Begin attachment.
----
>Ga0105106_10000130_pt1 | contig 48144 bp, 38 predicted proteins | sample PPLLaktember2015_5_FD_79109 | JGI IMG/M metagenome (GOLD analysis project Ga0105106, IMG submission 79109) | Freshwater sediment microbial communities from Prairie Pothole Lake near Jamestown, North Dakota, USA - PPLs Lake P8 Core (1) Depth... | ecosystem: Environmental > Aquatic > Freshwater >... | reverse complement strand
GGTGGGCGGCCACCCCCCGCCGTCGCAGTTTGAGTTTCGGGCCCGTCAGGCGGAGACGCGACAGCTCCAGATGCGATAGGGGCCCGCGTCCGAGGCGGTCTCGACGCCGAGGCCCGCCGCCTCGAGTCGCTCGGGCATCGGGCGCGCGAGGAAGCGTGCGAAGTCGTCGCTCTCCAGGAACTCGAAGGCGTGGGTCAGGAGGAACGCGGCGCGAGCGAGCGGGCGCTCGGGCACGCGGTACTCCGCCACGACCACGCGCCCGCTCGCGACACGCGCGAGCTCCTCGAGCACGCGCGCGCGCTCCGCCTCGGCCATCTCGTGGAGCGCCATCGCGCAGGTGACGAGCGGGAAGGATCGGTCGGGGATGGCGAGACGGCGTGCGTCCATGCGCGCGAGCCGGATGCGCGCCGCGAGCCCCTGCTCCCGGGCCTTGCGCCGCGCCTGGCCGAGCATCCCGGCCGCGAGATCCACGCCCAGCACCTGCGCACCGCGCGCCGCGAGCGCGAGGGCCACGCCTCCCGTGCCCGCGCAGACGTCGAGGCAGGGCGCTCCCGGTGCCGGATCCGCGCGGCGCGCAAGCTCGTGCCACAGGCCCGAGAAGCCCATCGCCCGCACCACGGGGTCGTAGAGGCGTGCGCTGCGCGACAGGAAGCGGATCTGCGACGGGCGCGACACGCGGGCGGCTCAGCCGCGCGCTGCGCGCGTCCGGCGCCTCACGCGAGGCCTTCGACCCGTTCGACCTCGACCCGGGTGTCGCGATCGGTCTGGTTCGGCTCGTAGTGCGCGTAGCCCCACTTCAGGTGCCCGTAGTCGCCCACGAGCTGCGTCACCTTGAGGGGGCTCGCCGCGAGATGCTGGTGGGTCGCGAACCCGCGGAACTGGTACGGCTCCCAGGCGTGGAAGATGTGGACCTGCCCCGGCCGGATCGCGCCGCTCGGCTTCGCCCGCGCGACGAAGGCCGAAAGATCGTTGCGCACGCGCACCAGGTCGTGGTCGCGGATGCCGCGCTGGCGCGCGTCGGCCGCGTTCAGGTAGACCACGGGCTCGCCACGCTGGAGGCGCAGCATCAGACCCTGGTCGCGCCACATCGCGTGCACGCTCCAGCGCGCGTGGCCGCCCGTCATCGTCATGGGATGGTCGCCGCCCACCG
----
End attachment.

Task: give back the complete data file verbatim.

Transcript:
>Ga0105106_10000130_pt1 | contig 48144 bp, 38 predicted proteins | sample PPLLaktember2015_5_FD_79109 | JGI IMG/M metagenome (GOLD analysis project Ga0105106, IMG submission 79109) | Freshwater sediment microbial communities from Prairie Pothole Lake near Jamestown, North Dakota, USA - PPLs Lake P8 Core (1) Depth... | ecosystem: Environmental > Aquatic > Freshwater >... | reverse complement strand
GGTGGGCGGCCACCCCCCGCCGTCGCAGTTTGAGTTTCGGGCCCGTCAGGCGGAGACGCGACAGCTCCAGATGCGATAGGGGCCCGCGTCCGAGGCGGTCTCGACGCCGAGGCCCGCCGCCTCGAGTCGCTCGGGCATCGGGCGCGCGAGGAAGCGTGCGAAGTCGTCGCTCTCCAGGAACTCGAAGGCGTGGGTCAGGAGGAACGCGGCGCGAGCGAGCGGGCGCTCGGGCACGCGGTACTCCGCCACGACCACGCGCCCGCTCGCGACACGCGCGAGCTCCTCGAGCACGCGCGCGCGCTCCGCCTCGGCCATCTCGTGGAGCGCCATCGCGCAGGTGACGAGCGGGAAGGATCGGTCGGGGATGGCGAGACGGCGTGCGTCCATGCGCGCGAGCCGGATGCGCGCCGCGAGCCCCTGCTCCCGGGCCTTGCGCCGCGCCTGGCCGAGCATCCCGGCCGCGAGATCCACGCCCAGCACCTGCGCACCGCGCGCCGCGAGCGCGAGGGCCACGCCTCCCGTGCCCGCGCAGACGTCGAGGCAGGGCGCTCCCGGTGCCGGATCCGCGCGGCGCGCAAGCTCGTGCCACAGGCCCGAGAAGCCCATCGCCCGCACCACGGGGTCGTAGAGGCGTGCGCTGCGCGACAGGAAGCGGATCTGCGACGGGCGCGACACGCGGGCGGCTCAGCCGCGCGCTGCGCGCGTCCGGCGCCTCACGCGAGGCCTTCGACCCGTTCGACCTCGACCCGGGTGTCGCGATCGGTCTGGTTCGGCTCGTAGTGCGCGTAGCCCCACTTCAGGTGCCCGTAGTCGCCCACGAGCTGCGTCACCTTGAGGGGGCTCGCCGCGAGATGCTGGTGGGTCGCGAACCCGCGGAACTGGTACGGCTCCCAGGCGTGGAAGATGTGGACCTGCCCCGGCCGGATCGCGCCGCTCGGCTTCGCCCGCGCGACGAAGGCCGAAAGATCGTTGCGCACGCGCACCAGGTCGTGGTCGCGGATGCCGCGCTGGCGCGCGTCGGCCGCGTTCAGGTAGACCACGGGCTCGCCACGCTGGAGGCGCAGCATCAGACCCTGGTCGCGCCACATCGCGTGCACGCTCCAGCGCGCGTGGCCGCCCGTCATCGTCATGGGATGGTCGCCGCCCACCG